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We have already discussed the formation of ribose-5-phosphate as part of the pentose phosphate pathway. The biosynthetic pathway for both purine and pyrimidine nucleotides uses preformed ribose-5-phosphate. Purines and pyrimidines are synthesized in different ways, and we shall consider them separately.
In the synthesis of purine nucleotides, the growing ring system is bonded to the ribose phosphate while the purine skeleton is being assembled—first the five-membered ring and then the six-membered ring—eventually producing inosine-5'-monophosphate. All four nitrogen atoms of the purine ring are derived from amino acids: two from glutamine, one from aspartate, and one from glycine. Two of the five carbon atoms (adjacent to the glycine nitrogen) also come from glycine, two more come from tetrahydrofolate derivatives, and the fifth comes from CO2 (Figure 23.20). The series of reactions producing inosine monophosphate (IMP) is long and complex.
IMP is the precursor of both AMP and GMP. The conversion of IMP to AMP takes place in two stages (Figure 23.21). The first step is the reaction of aspartate with IMP to form adenylosuccinate. This reaction is catalyzed by adenylosuccinate synthetase and requires GTP, not ATP, as an energy source (using ATP would be counterproductive). The cleavage of fumarate from adenylosuccinate to produce AMP is catalyzed by adenylosuccinase. This enzyme also functions in the synthesis of the six-membered ring of IMP.
The conversion of IMP to GMP also takes place in two stages (Figure 23.21). The first of the two steps is an oxidation in which the C—H group at the C-2 position is converted to a keto group. The oxidizing agent in the reaction is NAD+, and the enzyme involved is IMP dehydrogenase. The nucleotide formed by the oxidation reaction is xanthosine-5'-phosphate (XMP).
An amino group from the side chain of glutamine replaces the C-2 keto group of XMP to pro-duce GMP. This reaction is catalyzed by GMP synthetase; ATP is hydrolyzed to AMP and PPi in the process. Note that there is some control over the relative levels of purine nucleotides; GTP is needed for the synthesis of adenine nucleo-tides, whereas ATP is required for the synthesis of guanine nucleotides. Each of the purine nucleotides must occur at a reasonably high level for the other to be synthesized.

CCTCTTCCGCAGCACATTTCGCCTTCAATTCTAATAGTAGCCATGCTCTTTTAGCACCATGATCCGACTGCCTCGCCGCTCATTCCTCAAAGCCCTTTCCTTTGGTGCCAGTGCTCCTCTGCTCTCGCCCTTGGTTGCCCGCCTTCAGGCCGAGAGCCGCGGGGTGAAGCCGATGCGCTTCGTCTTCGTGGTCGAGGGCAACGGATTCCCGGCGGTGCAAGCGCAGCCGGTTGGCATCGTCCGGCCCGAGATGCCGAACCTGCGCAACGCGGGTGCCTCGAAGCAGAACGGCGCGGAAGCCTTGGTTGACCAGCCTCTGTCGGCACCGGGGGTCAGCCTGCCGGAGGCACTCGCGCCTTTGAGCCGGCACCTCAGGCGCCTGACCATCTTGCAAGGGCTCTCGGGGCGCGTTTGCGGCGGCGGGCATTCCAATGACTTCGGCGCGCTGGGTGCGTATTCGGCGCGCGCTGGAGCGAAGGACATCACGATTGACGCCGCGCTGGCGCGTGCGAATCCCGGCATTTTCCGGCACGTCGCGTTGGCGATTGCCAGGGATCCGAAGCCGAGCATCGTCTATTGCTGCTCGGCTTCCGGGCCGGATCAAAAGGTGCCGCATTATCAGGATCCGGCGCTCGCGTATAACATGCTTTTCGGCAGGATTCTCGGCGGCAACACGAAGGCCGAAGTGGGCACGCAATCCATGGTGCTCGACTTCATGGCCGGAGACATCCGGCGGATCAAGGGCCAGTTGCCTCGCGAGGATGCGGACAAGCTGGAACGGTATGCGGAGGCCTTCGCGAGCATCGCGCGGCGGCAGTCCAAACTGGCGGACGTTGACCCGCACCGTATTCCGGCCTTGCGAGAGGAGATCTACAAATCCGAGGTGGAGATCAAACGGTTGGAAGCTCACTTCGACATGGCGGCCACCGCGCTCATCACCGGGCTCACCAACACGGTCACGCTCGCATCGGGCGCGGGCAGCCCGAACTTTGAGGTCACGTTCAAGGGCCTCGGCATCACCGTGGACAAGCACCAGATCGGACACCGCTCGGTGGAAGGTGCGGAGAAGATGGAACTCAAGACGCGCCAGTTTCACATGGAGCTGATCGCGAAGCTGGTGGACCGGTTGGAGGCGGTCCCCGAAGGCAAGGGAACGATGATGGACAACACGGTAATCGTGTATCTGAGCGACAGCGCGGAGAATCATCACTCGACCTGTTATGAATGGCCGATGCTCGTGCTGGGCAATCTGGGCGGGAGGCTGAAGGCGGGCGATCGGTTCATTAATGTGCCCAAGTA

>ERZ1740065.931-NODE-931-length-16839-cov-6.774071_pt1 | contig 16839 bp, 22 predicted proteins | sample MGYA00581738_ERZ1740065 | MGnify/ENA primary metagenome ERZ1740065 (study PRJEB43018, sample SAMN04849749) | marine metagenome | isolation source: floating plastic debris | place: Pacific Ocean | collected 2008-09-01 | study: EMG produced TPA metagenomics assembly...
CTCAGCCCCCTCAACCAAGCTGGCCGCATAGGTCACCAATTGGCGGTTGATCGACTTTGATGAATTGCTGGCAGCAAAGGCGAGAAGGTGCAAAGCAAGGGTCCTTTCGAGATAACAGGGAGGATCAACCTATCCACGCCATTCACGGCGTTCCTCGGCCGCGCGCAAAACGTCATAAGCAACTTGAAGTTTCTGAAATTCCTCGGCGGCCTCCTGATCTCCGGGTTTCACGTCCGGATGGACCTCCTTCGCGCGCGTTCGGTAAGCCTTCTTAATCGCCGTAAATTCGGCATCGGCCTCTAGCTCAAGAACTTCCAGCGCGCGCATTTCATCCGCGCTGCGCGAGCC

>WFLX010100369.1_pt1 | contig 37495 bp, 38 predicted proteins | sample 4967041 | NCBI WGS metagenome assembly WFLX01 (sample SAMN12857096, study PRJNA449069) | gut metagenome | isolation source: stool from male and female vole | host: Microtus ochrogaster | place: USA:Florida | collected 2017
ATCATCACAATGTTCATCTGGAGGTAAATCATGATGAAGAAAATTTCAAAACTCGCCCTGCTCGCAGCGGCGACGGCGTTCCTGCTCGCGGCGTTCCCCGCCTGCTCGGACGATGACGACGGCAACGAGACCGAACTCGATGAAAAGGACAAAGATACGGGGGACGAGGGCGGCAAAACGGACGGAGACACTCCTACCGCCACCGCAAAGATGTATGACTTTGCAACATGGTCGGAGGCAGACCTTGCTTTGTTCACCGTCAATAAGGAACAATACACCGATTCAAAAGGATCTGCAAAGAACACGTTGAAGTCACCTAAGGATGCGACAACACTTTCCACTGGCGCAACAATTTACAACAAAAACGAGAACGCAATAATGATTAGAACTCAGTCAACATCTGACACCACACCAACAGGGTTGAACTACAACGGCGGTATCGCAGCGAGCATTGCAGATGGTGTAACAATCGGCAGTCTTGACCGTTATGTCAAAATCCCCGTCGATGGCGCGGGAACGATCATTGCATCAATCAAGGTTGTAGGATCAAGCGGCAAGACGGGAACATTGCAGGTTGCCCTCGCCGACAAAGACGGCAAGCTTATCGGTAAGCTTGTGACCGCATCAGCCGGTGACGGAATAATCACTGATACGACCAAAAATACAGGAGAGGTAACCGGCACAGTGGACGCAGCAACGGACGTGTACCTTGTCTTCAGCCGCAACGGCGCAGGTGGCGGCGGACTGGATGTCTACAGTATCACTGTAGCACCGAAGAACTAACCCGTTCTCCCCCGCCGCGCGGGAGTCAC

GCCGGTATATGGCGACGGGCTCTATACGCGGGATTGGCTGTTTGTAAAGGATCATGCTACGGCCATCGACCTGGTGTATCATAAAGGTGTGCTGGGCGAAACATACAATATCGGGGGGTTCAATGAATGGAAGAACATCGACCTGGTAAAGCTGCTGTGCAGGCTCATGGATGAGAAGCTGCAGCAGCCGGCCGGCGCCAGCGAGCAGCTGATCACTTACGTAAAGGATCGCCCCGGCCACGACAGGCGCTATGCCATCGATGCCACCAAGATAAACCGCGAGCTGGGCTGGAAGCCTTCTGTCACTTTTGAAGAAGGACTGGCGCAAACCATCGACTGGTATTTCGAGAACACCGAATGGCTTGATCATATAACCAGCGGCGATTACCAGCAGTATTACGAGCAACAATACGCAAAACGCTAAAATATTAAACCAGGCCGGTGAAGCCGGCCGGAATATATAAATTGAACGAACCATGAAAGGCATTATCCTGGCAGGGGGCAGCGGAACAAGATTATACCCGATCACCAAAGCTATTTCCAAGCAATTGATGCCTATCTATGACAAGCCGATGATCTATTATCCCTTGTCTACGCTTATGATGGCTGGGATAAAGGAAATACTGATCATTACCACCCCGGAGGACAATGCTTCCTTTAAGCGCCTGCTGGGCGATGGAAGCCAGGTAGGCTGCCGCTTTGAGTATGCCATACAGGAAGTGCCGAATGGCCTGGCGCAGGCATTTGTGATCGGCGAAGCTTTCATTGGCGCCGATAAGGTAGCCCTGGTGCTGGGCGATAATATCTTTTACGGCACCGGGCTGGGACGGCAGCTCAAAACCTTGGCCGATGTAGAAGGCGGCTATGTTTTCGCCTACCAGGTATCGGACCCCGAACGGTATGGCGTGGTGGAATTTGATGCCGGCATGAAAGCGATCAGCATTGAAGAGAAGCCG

Subsequent phosphorylation reactions produce purine nucleoside diphos-phates (ADP and GDP) and triphosphates (ATP and GTP). The purine nucleoside monophosphates, diphosphates, and triphosphates are all feedback inhibitors of the first stages of their own biosynthesis. Also, AMP, ADP, and ATP inhibit the conversion of IMP to adenine nucleotides, and GMP, GDP, and GTP inhibit the conversion of IMP to xanthylate and to guanine nucleotides (Figure 23.22).
The production of IMP starting with ribose-5-phosphate requires the equivalent of 7 ATP. The conversion of IMP to AMP requires hydrolysis of an additional high-energy bond—in this case, that of GTP. In the formation of AMP from ribose-5-phosphate, the equivalent of 8 ATP is needed. The conversion of IMP to GMP requires two high-energy bonds, given that a reaction occurs in which ATP is hydrolyzed to AMP and PPi. For the production of GMP from ribose-5-phosphate, the equivalent of 9 ATP is necessary. The anaerobic oxidation of glucose produces only 2 ATP for each molecule of glucose. Anaerobic organisms require four molecules of glucose (which produce 8 ATP) for each AMP they form, or five molecules of glucose (which produce 10 ATP) for each GMP.
The process is more efficient for aerobic organisms. Since 30 or 32 ATP result from each molecule of glucose, depending on the type of tissue, aerobic organisms can optimally produce four AMP (requiring 32 ATP) or three GMP (requiring 36 ATP) for each molecule of glucose oxidized. A mechanism for reuse of purines, rather than complete turnover and new synthesis, saves energy for organisms.
The growing ring system of purines is attached to ribose phosphate during the synthesis process.
The biosynthesis of nucleotides requires considerable expenditures of energy by organisms in long and complex pathways. Feedback inhibition at all stages plays a key role in regulating the pathway.
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